Staks Rosch interviews Frances FitzGerald, author of The Evangelicals: The Struggle to Shape America (and more and more). Pew research: To understand the political power of evangelicals, we must look beyond the pulpits. Is the Religious Right to blame for Christianity’s decline? The movement is one of the most dramatic failures in American political history. Joshua Rothman reviews The Benedict Option: A Strategy for Christians in a Post-Christian Nation by Rod Dreher.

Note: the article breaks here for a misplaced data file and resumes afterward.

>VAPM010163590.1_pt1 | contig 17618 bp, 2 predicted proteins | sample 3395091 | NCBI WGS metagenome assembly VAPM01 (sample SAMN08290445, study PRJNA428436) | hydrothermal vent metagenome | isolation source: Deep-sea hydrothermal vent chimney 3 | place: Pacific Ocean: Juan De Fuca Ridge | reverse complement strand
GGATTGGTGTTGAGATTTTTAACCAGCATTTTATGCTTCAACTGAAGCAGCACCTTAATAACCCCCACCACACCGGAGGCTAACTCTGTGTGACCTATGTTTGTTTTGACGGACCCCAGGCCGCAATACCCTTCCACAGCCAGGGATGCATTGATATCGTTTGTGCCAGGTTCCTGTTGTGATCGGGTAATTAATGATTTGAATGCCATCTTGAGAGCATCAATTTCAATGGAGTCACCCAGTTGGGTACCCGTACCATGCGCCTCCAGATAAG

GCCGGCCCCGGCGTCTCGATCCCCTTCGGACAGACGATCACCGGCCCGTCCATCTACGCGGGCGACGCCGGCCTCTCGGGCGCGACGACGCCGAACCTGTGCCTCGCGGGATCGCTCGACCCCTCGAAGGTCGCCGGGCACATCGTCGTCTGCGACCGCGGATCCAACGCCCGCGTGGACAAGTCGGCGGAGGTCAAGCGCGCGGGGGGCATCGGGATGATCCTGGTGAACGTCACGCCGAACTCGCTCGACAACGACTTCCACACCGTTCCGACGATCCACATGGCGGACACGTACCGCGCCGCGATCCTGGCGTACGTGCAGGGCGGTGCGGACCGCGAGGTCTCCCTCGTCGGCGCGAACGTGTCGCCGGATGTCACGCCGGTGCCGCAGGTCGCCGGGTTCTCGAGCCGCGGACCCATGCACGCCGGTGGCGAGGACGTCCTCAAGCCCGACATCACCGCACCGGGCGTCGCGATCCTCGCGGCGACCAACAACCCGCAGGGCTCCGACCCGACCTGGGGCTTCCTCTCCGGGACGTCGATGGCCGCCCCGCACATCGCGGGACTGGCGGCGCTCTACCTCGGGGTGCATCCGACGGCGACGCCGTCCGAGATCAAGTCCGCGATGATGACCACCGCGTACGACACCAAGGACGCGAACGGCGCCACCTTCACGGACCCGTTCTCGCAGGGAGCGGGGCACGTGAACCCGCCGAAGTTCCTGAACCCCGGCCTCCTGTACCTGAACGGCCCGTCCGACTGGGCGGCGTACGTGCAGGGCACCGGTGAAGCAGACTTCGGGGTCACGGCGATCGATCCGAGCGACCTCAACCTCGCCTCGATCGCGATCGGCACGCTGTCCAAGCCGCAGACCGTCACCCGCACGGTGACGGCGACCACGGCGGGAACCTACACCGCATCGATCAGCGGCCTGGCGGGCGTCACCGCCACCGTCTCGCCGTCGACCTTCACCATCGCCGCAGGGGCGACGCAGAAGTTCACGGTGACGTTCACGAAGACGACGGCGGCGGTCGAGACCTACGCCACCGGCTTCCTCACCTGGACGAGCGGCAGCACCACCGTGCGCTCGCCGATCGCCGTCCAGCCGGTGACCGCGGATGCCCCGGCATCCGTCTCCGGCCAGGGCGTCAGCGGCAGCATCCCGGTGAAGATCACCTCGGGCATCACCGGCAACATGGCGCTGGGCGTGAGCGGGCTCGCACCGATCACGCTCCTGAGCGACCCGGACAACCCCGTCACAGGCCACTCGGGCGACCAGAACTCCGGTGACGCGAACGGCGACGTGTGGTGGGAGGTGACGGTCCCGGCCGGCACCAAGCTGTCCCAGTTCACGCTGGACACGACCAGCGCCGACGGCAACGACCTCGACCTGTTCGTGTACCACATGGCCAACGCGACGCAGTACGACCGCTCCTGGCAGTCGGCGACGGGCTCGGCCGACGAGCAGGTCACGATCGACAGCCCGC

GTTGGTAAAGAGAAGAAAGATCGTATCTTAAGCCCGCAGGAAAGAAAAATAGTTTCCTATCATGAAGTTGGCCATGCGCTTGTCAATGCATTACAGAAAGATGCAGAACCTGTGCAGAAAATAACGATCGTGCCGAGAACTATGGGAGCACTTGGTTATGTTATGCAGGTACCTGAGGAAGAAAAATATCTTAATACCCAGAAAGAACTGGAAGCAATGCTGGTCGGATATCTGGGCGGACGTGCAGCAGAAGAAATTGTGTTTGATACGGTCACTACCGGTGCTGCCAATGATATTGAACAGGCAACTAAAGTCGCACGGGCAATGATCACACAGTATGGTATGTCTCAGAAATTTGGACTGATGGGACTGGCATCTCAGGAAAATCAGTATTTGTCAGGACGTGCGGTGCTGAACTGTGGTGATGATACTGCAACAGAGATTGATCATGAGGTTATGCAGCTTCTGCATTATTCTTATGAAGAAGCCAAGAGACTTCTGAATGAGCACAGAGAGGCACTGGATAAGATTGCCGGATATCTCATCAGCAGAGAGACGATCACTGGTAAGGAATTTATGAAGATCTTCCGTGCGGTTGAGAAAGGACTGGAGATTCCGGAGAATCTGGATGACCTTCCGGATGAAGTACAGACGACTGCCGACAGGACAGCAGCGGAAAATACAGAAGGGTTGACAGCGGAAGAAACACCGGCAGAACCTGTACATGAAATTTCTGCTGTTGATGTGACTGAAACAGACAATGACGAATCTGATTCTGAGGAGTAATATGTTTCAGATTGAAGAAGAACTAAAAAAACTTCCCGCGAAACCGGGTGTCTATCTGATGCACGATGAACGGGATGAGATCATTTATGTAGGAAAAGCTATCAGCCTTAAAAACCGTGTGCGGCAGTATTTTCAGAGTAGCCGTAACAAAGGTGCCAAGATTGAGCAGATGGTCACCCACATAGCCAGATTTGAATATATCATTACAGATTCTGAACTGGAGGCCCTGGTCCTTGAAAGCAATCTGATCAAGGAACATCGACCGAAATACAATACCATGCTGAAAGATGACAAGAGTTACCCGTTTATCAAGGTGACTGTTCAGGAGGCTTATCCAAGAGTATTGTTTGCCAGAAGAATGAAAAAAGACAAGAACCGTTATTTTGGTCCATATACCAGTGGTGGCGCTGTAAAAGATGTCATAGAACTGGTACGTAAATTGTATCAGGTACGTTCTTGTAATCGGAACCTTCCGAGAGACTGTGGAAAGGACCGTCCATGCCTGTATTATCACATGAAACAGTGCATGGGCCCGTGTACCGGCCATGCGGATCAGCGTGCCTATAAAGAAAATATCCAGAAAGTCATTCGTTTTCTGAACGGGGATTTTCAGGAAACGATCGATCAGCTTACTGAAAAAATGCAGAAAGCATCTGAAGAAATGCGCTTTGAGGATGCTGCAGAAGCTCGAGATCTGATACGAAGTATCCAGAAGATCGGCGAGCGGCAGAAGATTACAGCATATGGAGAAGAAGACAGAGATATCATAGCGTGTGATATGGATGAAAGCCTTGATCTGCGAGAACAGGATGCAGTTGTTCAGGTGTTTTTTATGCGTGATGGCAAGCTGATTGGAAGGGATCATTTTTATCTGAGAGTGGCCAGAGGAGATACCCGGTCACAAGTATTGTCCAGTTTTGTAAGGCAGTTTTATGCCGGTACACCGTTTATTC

Indexing political theologies: Jake Meador on six Christianity and culture strategies. Culture wars as pagan counterrevolution: Steven Douglas Smith on how the progressive movement in the current culture wars can be understood as a kind of counterrevolution, or an attempt to overthrow the Christian Revolution by which Christianity triumphed over paganism in the Fourth Century. Religious liberals sat out of politics for 40 years — now they want in the game. Your rabbi is probably a Democrat, your Baptist pastor is probably a Republican, but your priest? Who knows.